80% of web users know ads fund publishers - more are filtering rather than blocking ads

80% of Adblock Plus users know ads fund publishers - more are allowing responsible ads

A fresh appraisal of social attitudes toward advertising and adblocking has revealed a more nuanced relationship between publishers and audiences than the black and white picture often portrayed.

Research conducted by Adblock Plus owner Eyeo found that far from seeking to banish ads entirely, 80% of Britons recognised the importance the industry plays in maintaining an internet that is free to use. It believes these findings shatter preconceptions that those who turn to adblockers have no regard for publishers’ revenues.

Asked why they’d installed ad-blocking software 71% of respondents cited a desire to avoid advertising while 49% cited security and privacy concerns.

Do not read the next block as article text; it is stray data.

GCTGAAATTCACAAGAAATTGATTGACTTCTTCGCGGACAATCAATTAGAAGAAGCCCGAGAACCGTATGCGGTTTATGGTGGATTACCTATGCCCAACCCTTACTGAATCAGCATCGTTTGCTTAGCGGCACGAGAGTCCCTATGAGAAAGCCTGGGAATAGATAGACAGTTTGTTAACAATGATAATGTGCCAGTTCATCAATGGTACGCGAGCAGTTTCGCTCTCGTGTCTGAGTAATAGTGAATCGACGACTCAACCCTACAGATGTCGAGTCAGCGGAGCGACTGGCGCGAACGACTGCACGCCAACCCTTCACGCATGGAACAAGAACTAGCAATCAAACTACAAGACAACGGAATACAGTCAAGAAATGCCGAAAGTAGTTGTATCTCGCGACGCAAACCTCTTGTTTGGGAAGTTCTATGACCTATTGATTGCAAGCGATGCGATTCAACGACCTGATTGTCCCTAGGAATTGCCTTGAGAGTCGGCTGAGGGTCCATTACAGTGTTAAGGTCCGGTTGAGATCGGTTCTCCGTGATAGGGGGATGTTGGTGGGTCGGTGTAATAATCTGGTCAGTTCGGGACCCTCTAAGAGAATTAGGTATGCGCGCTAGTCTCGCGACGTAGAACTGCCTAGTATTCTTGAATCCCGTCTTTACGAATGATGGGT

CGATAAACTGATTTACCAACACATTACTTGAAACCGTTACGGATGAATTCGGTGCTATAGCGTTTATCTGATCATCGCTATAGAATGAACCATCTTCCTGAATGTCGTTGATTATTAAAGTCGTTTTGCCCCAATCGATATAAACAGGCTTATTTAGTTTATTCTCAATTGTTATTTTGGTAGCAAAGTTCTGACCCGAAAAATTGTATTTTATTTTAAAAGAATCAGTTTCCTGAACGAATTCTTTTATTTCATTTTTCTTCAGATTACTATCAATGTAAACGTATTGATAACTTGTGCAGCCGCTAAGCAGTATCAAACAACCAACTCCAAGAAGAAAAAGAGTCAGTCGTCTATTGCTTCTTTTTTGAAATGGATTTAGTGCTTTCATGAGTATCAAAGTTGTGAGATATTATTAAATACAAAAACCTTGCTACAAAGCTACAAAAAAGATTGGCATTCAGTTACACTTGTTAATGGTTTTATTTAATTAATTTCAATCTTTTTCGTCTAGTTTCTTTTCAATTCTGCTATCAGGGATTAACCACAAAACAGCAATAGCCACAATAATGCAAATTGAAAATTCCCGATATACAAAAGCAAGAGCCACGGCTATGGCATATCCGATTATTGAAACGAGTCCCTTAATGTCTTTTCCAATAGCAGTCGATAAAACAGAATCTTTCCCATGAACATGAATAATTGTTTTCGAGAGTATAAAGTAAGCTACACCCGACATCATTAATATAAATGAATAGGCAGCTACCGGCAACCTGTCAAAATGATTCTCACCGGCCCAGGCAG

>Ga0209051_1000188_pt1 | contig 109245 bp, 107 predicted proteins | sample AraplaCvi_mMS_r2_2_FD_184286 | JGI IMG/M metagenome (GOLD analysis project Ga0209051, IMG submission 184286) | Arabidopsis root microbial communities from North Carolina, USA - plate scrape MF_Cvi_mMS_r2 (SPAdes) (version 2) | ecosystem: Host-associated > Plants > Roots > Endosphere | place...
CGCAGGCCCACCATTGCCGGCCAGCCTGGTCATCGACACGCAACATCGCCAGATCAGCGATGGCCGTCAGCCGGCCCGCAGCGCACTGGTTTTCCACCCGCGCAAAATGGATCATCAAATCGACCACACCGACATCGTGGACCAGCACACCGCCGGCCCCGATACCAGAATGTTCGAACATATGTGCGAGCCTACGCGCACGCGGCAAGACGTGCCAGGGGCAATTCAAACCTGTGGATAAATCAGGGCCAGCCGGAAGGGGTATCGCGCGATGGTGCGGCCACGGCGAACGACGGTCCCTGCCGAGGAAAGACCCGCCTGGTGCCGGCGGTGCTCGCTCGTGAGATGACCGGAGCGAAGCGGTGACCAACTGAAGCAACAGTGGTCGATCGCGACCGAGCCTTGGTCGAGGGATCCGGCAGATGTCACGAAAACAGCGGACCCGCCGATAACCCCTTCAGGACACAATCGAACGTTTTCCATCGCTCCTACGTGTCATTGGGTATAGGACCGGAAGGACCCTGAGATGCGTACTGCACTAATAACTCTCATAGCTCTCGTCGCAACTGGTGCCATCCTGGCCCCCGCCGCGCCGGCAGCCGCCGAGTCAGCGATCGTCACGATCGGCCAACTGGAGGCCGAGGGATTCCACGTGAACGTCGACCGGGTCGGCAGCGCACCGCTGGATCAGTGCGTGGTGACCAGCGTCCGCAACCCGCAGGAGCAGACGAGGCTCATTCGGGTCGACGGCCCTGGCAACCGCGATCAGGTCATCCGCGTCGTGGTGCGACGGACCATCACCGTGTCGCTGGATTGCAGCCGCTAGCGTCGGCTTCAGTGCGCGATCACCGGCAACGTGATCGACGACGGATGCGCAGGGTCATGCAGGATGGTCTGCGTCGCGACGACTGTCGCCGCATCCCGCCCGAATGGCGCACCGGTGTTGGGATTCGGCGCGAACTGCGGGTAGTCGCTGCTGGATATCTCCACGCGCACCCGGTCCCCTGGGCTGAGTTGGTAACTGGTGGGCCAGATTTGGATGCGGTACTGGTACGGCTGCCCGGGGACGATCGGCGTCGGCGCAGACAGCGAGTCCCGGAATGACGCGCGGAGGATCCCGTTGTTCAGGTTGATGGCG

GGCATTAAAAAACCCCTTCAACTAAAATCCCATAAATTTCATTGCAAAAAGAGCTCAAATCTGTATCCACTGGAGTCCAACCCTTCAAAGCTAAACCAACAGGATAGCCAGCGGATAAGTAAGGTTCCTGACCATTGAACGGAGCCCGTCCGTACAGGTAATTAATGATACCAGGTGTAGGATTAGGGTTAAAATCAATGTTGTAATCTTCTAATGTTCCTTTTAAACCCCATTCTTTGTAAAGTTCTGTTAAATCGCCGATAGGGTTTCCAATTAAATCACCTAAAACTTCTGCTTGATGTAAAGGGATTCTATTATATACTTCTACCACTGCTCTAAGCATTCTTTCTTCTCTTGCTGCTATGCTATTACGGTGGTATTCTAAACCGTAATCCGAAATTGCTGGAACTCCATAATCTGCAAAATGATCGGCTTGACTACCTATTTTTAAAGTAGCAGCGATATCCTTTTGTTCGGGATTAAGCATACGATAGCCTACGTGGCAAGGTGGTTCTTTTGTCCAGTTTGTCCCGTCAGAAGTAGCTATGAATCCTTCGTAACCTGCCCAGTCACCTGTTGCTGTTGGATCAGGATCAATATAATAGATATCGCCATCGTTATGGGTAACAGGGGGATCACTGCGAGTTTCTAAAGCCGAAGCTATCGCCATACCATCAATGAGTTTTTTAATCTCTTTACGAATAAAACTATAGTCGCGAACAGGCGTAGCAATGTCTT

Encouragingly for advertisers the research indicates that internet users would be willing to accept less invasive forms of advertising in return for being given greater control of both the quantity and quality of adverts they see.

In this way publishers who pursue responsible advertising could have an opportunity to reach previously excluded audiences, although the report authors warn publishers who engage in circumvention technologies risk further alienating users.

Ben Williams, director of advocacy at Eyeo said: “The idea that online users care little about the health of the internet is a tired notion we’re pleased to disprove. Our research clearly shows most online users understand the role advertising plays sustaining the internet, which is why we’re seeing a greater shift from total ad-blocking to ad-filtering.

“Online users are happy to receive adverts so long as they remain in control but become agitated when that control is wrestled from them.”

The findings were gleaned from the responses of 2,000 UK internet users, 878 of whom made use of ad blocking software.

Some publishers such as The Atlantic magazine have sought to circumvent ad blockers by implementing a so-called 'hard white wall'.

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